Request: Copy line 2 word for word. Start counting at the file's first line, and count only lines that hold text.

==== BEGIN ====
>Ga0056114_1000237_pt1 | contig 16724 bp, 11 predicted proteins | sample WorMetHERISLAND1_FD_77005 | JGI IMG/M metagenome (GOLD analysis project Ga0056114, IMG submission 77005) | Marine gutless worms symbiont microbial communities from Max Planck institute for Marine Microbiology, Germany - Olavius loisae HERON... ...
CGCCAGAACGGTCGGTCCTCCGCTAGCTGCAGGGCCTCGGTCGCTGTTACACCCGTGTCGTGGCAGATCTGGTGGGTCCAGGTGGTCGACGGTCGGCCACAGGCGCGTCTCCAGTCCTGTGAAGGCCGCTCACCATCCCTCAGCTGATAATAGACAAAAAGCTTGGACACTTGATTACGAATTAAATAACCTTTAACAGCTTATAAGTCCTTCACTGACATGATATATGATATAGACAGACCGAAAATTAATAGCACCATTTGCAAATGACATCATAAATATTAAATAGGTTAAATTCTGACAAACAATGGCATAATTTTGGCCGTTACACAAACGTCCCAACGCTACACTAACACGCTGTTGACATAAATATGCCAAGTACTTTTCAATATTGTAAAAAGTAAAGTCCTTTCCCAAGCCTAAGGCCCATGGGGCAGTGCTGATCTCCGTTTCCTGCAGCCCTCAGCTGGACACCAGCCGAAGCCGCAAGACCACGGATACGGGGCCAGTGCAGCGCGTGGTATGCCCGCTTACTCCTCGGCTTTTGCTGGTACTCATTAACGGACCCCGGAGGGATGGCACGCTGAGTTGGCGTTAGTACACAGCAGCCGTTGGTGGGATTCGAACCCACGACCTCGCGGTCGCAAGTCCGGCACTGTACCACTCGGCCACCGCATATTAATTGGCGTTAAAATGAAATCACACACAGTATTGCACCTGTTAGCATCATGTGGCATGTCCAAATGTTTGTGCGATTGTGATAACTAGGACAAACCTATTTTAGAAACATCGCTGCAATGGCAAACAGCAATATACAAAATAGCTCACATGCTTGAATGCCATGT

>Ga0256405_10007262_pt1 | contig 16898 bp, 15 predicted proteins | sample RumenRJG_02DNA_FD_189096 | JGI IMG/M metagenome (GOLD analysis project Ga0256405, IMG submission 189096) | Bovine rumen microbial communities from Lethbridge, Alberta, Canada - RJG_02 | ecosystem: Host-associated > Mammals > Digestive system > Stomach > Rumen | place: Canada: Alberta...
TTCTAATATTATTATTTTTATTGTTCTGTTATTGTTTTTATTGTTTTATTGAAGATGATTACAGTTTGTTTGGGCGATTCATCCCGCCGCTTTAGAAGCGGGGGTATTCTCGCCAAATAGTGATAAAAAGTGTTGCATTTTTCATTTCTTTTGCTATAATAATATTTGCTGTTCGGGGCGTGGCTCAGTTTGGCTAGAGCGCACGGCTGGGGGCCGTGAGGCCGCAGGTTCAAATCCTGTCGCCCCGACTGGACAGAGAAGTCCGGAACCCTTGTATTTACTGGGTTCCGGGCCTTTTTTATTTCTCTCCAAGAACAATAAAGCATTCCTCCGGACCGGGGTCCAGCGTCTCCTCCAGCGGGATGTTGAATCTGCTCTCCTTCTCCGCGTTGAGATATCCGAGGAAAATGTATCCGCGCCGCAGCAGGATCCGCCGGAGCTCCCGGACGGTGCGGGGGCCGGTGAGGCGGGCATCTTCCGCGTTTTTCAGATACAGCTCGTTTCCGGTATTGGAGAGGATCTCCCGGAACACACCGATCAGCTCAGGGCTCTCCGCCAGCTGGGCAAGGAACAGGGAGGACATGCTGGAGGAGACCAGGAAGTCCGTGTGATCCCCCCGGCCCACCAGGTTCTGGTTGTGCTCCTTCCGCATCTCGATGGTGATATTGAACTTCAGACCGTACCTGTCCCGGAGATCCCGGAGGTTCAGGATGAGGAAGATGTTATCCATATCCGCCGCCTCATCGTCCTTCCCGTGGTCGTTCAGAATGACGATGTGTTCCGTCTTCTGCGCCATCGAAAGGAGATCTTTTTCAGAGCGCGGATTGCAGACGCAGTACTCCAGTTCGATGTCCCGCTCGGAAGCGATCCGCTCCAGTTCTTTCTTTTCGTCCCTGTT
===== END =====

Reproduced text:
CGCCAGAACGGTCGGTCCTCCGCTAGCTGCAGGGCCTCGGTCGCTGTTACACCCGTGTCGTGGCAGATCTGGTGGGTCCAGGTGGTCGACGGTCGGCCACAGGCGCGTCTCCAGTCCTGTGAAGGCCGCTCACCATCCCTCAGCTGATAATAGACAAAAAGCTTGGACACTTGATTACGAATTAAATAACCTTTAACAGCTTATAAGTCCTTCACTGACATGATATATGATATAGACAGACCGAAAATTAATAGCACCATTTGCAAATGACATCATAAATATTAAATAGGTTAAATTCTGACAAACAATGGCATAATTTTGGCCGTTACACAAACGTCCCAACGCTACACTAACACGCTGTTGACATAAATATGCCAAGTACTTTTCAATATTGTAAAAAGTAAAGTCCTTTCCCAAGCCTAAGGCCCATGGGGCAGTGCTGATCTCCGTTTCCTGCAGCCCTCAGCTGGACACCAGCCGAAGCCGCAAGACCACGGATACGGGGCCAGTGCAGCGCGTGGTATGCCCGCTTACTCCTCGGCTTTTGCTGGTACTCATTAACGGACCCCGGAGGGATGGCACGCTGAGTTGGCGTTAGTACACAGCAGCCGTTGGTGGGATTCGAACCCACGACCTCGCGGTCGCAAGTCCGGCACTGTACCACTCGGCCACCGCATATTAATTGGCGTTAAAATGAAATCACACACAGTATTGCACCTGTTAGCATCATGTGGCATGTCCAAATGTTTGTGCGATTGTGATAACTAGGACAAACCTATTTTAGAAACATCGCTGCAATGGCAAACAGCAATATACAAAATAGCTCACATGCTTGAATGCCATGT